Tuesday, 14 October 2008

The power of reading

Stephen D. Krashen in "The Power of Reading" expresses that society demands more reading skills than it used to. Everything today is sign posted... with words. Supermarket aisles, road signs, notices on shops. People communicate through emails, chat sites, instant messaging and social networking, all require a reasonable command of words. Even text messages, with their coded short cuts. I know two individuals under the age thirty who disdain textish and write theirs in proper grammatical and sometimes lyrical English. According to Krashen extensive reading leads to good literary style and an improved general knowledge.

Children that read over the summer holidays, even if it is a small amount, gain a cumulative effect of increased literacy. Libraries understand the importance of this and for about five or six years there has been national summer reading challenges for children attending libraries. The challenges seem to be increasingly popular and focus staff on providing books and activities for children and younger people. When the Reading Rocket (Derby City Libraries' Children's mobile library) was operational, It took books and the summer reading challenge, out into the deepest parts of inner Derby, where not all our clients participated, but even finished the challenge, but they had books to read. Yesterday I found a book written in 1967 that devotes a chapter to the sort of services a mobile library should provide for children. (Mobile Libraries;- and other public library transport by C R Eastwood) He suggest that libraries with spare vehicles, staff and books (in your dreams Mr Eastwood) during the summer holidays should have a special holiday mobile library. Apparently there were successful schemes in Nottinghamshire, Shropshire and East Suffolk.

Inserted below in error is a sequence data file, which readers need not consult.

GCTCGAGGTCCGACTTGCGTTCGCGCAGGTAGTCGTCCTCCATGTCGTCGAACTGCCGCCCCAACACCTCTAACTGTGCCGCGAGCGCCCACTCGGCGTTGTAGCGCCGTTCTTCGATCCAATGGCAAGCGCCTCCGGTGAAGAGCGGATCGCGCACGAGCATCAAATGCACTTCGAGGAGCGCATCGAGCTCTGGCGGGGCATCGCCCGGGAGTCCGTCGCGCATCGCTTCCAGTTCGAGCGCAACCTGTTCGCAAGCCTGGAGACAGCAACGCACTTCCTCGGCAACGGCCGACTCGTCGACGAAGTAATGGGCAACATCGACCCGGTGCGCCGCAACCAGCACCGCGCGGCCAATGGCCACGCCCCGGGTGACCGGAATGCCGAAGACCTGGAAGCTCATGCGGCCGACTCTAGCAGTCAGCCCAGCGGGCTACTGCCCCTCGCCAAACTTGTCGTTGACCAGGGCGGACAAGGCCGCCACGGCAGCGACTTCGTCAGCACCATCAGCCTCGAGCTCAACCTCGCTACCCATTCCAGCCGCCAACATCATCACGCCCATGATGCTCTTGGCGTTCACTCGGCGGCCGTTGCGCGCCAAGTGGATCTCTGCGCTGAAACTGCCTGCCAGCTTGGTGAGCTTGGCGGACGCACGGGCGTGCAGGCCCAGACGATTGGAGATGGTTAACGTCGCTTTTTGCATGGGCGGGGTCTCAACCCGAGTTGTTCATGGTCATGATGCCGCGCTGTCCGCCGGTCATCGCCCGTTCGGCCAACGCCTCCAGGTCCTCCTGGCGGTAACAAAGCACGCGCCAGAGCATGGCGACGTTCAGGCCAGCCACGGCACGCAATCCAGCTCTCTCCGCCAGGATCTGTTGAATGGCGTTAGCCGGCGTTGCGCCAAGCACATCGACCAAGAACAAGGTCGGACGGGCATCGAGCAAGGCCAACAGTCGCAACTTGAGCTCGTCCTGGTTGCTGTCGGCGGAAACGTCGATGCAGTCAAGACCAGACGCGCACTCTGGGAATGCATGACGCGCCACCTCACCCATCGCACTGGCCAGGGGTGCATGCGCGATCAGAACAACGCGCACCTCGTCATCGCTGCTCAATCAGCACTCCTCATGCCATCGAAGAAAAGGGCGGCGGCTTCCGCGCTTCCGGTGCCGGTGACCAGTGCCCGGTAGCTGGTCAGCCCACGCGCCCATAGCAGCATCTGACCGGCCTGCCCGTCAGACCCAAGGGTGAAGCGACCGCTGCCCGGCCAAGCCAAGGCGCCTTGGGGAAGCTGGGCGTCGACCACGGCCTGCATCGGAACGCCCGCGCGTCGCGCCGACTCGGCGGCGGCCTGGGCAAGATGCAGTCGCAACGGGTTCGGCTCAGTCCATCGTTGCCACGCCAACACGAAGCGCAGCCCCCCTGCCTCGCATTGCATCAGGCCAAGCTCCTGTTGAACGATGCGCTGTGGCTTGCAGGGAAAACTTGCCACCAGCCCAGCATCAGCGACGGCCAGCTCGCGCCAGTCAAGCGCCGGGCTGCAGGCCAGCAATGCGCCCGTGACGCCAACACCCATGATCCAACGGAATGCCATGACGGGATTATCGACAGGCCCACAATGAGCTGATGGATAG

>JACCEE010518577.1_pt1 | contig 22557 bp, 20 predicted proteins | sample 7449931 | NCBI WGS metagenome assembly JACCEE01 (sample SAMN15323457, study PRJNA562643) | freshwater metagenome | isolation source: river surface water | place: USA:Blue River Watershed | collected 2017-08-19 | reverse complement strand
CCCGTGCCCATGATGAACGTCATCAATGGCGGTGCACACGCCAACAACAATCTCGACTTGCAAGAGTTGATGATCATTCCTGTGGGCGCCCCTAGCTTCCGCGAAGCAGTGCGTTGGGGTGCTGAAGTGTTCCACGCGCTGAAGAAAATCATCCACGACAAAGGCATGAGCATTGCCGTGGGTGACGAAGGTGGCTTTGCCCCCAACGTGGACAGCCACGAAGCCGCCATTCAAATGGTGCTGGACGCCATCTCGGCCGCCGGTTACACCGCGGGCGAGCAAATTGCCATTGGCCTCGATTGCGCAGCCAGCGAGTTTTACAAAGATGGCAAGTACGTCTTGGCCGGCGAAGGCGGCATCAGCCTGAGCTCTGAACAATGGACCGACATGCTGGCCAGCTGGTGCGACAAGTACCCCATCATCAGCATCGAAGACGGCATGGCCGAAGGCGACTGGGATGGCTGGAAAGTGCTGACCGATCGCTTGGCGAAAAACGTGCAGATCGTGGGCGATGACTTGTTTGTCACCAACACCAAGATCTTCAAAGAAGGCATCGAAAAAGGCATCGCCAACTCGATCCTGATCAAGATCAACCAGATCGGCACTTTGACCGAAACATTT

Krashen also writes a lot about how reading can help someone develop a second language. Many places that the Reading Rocket visited had children from different countries, parts of Asia, eastern Europe and Africa, all doing very well with English and translating for their parents. He states that children do better when parents read to them, Surely this would also improve the parents literacy. He thinks that if there is more books in a Child's home, they will read more. (page 57 gives more examples). He considers access to public libraries means more reading and crucially, it is the child's own choice of book that matters MORE that what the book is.


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